Tuesday, 20 September 2016

Business Political Lobbying- The Structural Sources of Business Power and Working Class Resistance

My research on business political activity is part of my long running programme of research investigating the historical shift in New Zealand politics and policy-making from social democratic Keynesianism to neoliberalism (Roper, 1990; 1991; 2005). My analysis of this shift focuses on the highly complex and dynamic relationships between the capitalist economic system and social structure, class struggle and wider patterns of social conflict (including business lobbying activity), political parties (including the class alignments of the parties, leadership and policy changes, patterns of electoral support, composition of party membership and the major sources of campaign funding), the change in the prevailing economic orthodoxy from Keynesianism to neoliberalism, the media representation, popularisation and justification of neoliberal ‘structural adjustment’, and the state, including its specific institutional structure, the role and ideological orientation of state agencies involved in policy-making, the interests of state actors, and the party political composition of government.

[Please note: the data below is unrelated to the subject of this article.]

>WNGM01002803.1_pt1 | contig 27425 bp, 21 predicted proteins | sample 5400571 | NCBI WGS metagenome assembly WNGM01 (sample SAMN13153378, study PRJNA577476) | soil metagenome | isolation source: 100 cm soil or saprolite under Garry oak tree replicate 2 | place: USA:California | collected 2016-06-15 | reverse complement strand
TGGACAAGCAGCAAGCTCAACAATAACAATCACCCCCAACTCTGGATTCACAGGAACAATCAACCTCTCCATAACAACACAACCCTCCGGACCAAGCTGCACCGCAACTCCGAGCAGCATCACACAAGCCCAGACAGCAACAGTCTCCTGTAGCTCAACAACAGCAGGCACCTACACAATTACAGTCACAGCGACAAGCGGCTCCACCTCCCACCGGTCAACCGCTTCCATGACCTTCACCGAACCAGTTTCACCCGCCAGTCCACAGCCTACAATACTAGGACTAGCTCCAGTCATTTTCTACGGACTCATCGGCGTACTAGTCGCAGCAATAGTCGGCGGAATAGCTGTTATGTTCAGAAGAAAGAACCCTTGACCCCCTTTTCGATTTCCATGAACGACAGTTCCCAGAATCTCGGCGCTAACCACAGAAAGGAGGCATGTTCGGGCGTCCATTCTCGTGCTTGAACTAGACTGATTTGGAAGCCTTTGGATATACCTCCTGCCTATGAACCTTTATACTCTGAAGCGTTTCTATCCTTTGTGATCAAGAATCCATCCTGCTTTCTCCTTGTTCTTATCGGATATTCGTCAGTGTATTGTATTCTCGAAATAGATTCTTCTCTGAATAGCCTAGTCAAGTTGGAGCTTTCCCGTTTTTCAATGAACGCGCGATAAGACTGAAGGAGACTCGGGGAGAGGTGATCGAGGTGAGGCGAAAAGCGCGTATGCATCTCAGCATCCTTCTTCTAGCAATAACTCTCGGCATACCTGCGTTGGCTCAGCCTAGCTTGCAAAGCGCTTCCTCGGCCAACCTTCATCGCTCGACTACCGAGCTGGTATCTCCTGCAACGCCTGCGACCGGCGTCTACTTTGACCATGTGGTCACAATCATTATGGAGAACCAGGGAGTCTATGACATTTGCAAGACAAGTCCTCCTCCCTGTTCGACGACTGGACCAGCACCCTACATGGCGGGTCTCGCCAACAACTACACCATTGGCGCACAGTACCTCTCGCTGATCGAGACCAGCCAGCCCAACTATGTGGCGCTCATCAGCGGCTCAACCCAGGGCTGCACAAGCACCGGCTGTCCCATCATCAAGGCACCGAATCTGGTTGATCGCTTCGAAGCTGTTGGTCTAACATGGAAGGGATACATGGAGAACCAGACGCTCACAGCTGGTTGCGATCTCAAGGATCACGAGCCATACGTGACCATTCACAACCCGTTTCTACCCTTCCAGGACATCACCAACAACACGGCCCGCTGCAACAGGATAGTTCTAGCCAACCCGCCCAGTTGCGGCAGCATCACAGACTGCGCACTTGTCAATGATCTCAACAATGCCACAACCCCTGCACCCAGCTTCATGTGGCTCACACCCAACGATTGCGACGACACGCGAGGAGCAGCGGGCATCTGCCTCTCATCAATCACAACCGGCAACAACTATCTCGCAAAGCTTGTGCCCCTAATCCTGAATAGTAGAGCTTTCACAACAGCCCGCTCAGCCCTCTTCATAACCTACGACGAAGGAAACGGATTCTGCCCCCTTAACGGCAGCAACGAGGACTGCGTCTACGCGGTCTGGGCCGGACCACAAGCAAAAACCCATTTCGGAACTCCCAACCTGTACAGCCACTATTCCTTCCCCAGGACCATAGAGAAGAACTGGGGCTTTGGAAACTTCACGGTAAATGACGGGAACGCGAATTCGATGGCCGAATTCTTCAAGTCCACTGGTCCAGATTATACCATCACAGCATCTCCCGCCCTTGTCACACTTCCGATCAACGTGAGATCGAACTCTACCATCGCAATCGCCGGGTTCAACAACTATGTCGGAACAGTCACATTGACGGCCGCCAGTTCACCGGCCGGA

With respect to the structural sources of business influence and working class resistance to neoliberalism, I am posting a section from a journal article published in the Royal Society journal- Kotuitui: New Zealand Journal of Social Sciences Online

Capitalist Power versus Workers’ Power
The growing centralisation of capital ownership through merger and take-over activity, which is a central aspect of capitalist development in the historical long-term, concentrates a growing proportion of economic resources and power in a declining proportion of the total population (Callinicos and Harman, 1987: 30-31; Hayes, 2002: 25-27; 202-211; Wright, 2000: 44-46). This, together with the highly unequal distribution of income and wealth that capitalist exploitation generates, ensures that the business associations which represent capitalist interests are generally, but not always, able to exert considerably more influence over government than any other set of class-based interest groups (Lindblom, 1977: 170-200; Miliband, 1968: 131-160; Mulgan, 2004: 315-319; Roper, 1993). 

Governments are likely to be receptive to this influence because the state is fiscally dependent upon the taxation of profits and incomes generated in the process of capital accumulation and also because, in the context of increasingly deregulated and internationally integrated financial and capital markets, governments that fail to heed the concerns of business may face the prospect of capital flight (Jessop, 1983b: 93).